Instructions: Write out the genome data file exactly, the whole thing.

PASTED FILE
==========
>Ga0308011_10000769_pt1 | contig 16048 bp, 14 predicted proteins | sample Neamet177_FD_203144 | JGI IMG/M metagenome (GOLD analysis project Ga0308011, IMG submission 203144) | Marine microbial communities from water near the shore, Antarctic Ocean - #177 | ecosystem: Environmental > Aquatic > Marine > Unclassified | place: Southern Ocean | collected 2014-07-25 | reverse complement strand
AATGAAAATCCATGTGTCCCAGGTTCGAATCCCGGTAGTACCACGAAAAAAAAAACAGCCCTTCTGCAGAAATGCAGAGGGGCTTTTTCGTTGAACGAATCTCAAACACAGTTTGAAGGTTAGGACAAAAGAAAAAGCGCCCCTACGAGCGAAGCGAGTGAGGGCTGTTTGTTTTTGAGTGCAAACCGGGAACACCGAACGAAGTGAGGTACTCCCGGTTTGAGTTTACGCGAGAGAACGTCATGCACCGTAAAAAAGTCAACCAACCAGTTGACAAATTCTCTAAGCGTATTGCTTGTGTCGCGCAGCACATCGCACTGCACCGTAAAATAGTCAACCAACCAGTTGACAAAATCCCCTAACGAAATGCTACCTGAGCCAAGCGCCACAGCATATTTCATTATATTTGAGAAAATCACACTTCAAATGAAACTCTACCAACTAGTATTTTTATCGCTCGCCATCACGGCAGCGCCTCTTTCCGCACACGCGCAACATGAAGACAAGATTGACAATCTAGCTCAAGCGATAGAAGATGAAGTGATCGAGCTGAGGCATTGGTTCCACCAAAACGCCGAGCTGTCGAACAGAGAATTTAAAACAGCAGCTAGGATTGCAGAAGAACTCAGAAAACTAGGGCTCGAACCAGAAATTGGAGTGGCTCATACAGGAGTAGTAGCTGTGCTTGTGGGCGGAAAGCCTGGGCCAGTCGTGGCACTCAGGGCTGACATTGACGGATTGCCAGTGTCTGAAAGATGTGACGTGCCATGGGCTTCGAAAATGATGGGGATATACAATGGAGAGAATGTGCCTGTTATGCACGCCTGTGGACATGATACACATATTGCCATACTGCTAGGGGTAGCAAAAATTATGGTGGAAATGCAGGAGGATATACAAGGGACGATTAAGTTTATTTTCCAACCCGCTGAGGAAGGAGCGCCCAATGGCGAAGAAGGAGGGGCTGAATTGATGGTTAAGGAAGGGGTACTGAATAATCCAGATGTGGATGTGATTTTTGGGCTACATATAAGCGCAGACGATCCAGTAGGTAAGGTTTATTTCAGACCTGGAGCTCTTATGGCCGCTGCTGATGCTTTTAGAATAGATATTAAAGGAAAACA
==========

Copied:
>Ga0308011_10000769_pt1 | contig 16048 bp, 14 predicted proteins | sample Neamet177_FD_203144 | JGI IMG/M metagenome (GOLD analysis project Ga0308011, IMG submission 203144) | Marine microbial communities from water near the shore, Antarctic Ocean - #177 | ecosystem: Environmental > Aquatic > Marine > Unclassified | place: Southern Ocean | collected 2014-07-25 | reverse complement strand
AATGAAAATCCATGTGTCCCAGGTTCGAATCCCGGTAGTACCACGAAAAAAAAAACAGCCCTTCTGCAGAAATGCAGAGGGGCTTTTTCGTTGAACGAATCTCAAACACAGTTTGAAGGTTAGGACAAAAGAAAAAGCGCCCCTACGAGCGAAGCGAGTGAGGGCTGTTTGTTTTTGAGTGCAAACCGGGAACACCGAACGAAGTGAGGTACTCCCGGTTTGAGTTTACGCGAGAGAACGTCATGCACCGTAAAAAAGTCAACCAACCAGTTGACAAATTCTCTAAGCGTATTGCTTGTGTCGCGCAGCACATCGCACTGCACCGTAAAATAGTCAACCAACCAGTTGACAAAATCCCCTAACGAAATGCTACCTGAGCCAAGCGCCACAGCATATTTCATTATATTTGAGAAAATCACACTTCAAATGAAACTCTACCAACTAGTATTTTTATCGCTCGCCATCACGGCAGCGCCTCTTTCCGCACACGCGCAACATGAAGACAAGATTGACAATCTAGCTCAAGCGATAGAAGATGAAGTGATCGAGCTGAGGCATTGGTTCCACCAAAACGCCGAGCTGTCGAACAGAGAATTTAAAACAGCAGCTAGGATTGCAGAAGAACTCAGAAAACTAGGGCTCGAACCAGAAATTGGAGTGGCTCATACAGGAGTAGTAGCTGTGCTTGTGGGCGGAAAGCCTGGGCCAGTCGTGGCACTCAGGGCTGACATTGACGGATTGCCAGTGTCTGAAAGATGTGACGTGCCATGGGCTTCGAAAATGATGGGGATATACAATGGAGAGAATGTGCCTGTTATGCACGCCTGTGGACATGATACACATATTGCCATACTGCTAGGGGTAGCAAAAATTATGGTGGAAATGCAGGAGGATATACAAGGGACGATTAAGTTTATTTTCCAACCCGCTGAGGAAGGAGCGCCCAATGGCGAAGAAGGAGGGGCTGAATTGATGGTTAAGGAAGGGGTACTGAATAATCCAGATGTGGATGTGATTTTTGGGCTACATATAAGCGCAGACGATCCAGTAGGTAAGGTTTATTTCAGACCTGGAGCTCTTATGGCCGCTGCTGATGCTTTTAGAATAGATATTAAAGGAAAACA